A Dose of the Real World

I had an appointment with my epileptologist on Friday morning. Since he needed to check my VNS, an implanted device, I had to go to the hospital to see him.

There happened to be fresh snow on the ground. I was admiring the pureness of it and pulling on my winter boots as I waited for my Lyft to arrive when I realized that this would be the first time I left my area in months. At least two, but almost definitely more; it’d been so long I’d lost track.

It’s weird, this COVID world. I’ve settled into a rhythm at home, do my best to get out of the house for a short walk most days—it makes a difference to my mental health, but it’s hard to find the motivation when there’s nowhere to go and it’s bone-chillingly cold—and have managed to stay pretty connected with friends. To be honest, lockdown has made some aspects of my reality more tolerable. It’s attenuated the guilt I’d otherwise experience about doing less than I’d normally push myself to, and it’s made many activities more accessible to me than they used to be. Not to say that there aren’t things that I miss and look forward to doing once it’s safe and possible to. For the most part, though, I’ve done a relatively good job suppressing my frustrations when they arise, telling myself that I might as well accept that this will pass when it passes, filling my time pretty efficiently, and avoiding thinking about what I’d rather not think about. This, my friends, is a real skill, and believe me, I don’t take it for granted.

Travelling beyond the confines of my neighbourhood pushed me out of the precarious state of semi-ignorance in which I’d been hovering. What’s happening in the world now feels very real and very scary, and using my greatest superpower (yep, that’d be avoidance) to distance myself from it has suddenly stopped working.

My Lyft driver provided a jarring start. A minute or two into our drive, he asked if I plan on being inoculated when the vaccine is available. Aren’t I afraid of having a microchip injected into me? Uh oh, I thought. He pressed on. Isn’t it suspicious, he said, that COVID-19 cropped up almost exactly a hundred years after the Spanish flu? I politely suggested that it was likely just a coincidence and then quietly panicked for the rest of the ride. Real, living people believe this stuff? I wanted to go back to a fairytale in which only faceless, anonymous, easy-to-ignore internet phantoms spout conspiracy theories.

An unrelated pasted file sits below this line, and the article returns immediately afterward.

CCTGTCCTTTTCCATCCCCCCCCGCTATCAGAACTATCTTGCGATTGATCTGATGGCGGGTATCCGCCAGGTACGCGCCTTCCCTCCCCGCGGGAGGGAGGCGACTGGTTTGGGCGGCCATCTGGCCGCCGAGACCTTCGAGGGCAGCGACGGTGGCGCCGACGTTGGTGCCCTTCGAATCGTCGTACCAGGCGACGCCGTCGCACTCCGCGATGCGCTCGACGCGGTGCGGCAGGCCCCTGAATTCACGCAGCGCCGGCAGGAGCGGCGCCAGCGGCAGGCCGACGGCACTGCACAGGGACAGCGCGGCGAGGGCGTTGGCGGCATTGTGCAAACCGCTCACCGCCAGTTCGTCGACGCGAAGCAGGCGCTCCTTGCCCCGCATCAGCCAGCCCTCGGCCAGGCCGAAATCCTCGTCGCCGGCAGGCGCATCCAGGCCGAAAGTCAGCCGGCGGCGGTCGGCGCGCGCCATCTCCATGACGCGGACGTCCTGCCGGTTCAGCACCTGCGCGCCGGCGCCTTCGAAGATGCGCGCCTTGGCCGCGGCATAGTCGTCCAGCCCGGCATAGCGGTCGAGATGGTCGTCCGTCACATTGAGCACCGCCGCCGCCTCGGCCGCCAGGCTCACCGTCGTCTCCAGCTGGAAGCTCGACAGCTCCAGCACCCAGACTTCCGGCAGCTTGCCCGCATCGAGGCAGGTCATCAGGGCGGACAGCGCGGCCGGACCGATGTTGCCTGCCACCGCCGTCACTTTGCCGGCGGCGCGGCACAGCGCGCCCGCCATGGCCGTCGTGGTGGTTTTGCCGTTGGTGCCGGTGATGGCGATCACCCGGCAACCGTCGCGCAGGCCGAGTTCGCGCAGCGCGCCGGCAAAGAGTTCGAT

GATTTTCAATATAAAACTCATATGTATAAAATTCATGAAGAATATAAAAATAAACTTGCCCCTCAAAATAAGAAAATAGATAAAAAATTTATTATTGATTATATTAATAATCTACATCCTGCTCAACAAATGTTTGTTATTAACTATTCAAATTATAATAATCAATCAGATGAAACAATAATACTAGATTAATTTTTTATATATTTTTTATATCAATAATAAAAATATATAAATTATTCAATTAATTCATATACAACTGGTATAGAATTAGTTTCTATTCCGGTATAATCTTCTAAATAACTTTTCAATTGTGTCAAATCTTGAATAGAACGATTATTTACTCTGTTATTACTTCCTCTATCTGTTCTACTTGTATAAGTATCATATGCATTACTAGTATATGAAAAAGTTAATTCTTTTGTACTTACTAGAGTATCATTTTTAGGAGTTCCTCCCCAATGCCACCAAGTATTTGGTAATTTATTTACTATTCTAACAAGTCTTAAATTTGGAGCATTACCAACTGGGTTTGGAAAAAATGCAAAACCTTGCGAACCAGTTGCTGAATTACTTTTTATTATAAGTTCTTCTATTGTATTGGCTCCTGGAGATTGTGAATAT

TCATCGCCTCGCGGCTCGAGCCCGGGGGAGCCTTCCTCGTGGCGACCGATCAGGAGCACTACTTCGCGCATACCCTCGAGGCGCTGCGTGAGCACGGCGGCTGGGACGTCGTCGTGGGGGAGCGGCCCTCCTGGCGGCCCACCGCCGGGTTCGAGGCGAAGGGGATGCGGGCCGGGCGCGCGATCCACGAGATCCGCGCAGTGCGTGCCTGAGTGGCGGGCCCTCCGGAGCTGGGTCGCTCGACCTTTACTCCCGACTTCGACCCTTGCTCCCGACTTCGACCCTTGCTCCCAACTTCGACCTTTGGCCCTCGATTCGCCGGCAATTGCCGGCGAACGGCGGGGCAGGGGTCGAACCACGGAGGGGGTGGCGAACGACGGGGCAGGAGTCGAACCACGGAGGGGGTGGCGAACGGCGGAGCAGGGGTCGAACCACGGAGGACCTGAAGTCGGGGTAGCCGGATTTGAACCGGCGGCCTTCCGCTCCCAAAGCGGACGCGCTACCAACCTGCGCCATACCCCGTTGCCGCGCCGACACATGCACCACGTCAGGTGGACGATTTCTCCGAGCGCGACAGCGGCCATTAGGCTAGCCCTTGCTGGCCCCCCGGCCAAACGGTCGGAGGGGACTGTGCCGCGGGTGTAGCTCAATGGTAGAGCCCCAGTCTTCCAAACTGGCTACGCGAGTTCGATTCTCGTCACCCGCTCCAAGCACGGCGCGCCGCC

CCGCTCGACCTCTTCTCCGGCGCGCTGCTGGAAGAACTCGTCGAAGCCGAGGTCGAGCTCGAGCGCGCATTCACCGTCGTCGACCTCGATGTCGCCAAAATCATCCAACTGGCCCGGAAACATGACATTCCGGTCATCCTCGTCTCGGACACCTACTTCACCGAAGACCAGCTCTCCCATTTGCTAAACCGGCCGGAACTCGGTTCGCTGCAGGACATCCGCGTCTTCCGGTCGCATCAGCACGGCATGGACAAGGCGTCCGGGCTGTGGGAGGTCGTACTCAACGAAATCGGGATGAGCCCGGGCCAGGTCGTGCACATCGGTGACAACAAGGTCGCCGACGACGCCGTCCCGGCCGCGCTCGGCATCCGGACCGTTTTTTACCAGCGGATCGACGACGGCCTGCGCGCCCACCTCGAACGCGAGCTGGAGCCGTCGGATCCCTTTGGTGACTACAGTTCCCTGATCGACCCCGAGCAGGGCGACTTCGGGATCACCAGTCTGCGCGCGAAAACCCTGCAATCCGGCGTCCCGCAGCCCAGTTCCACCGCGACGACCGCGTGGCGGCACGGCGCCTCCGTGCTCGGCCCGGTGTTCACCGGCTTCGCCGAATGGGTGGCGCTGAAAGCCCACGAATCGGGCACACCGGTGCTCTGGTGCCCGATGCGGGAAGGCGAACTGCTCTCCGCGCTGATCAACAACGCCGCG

The extent to which the hospital had changed since the last time I was there on an outpatient basis increased my anxiety. Downstairs, only a few of the outlets in the food court were open, and all of the tables and chairs were wrapped in plastic to prevent virus-spreading loitering. Things got even weirder when I got to the epilepsy clinic. I had envisioned a waiting room full of socially distanced patients wearing masks; instead, the reception desk was closed, and I was, eerily, the lone soul in the area. Despite having received a reminder call a few days earlier, I kept wondering if I was in the right place at the right time until my doctor came out and brought me to an examination room. (I asked him how often he sees patients in person, and he said almost never—he sometimes goes weeks having only virtual appointments.)

I can’t figure out exactly why Friday’s trek has affected me so much. Nothing actually went wrong—on the contrary, the visit was productive—and I didn’t encounter anything I shouldn’t have expected to. My mood, however, has been a little low ever since. I’m sure I’ll slowly slide back into my former state of acceptance, and I keep reminding myself that this, like everything in life, won’t last forever. At the current moment, though, it’s just plain hard to manage. But it’s probably OK and normal, given the circumstances, to feel insecure and inadequate, wonder and worry about the future, and want to see family as I continue to deal with my health issues and push forward in the best way I can.

Time to order a new LEGO set.


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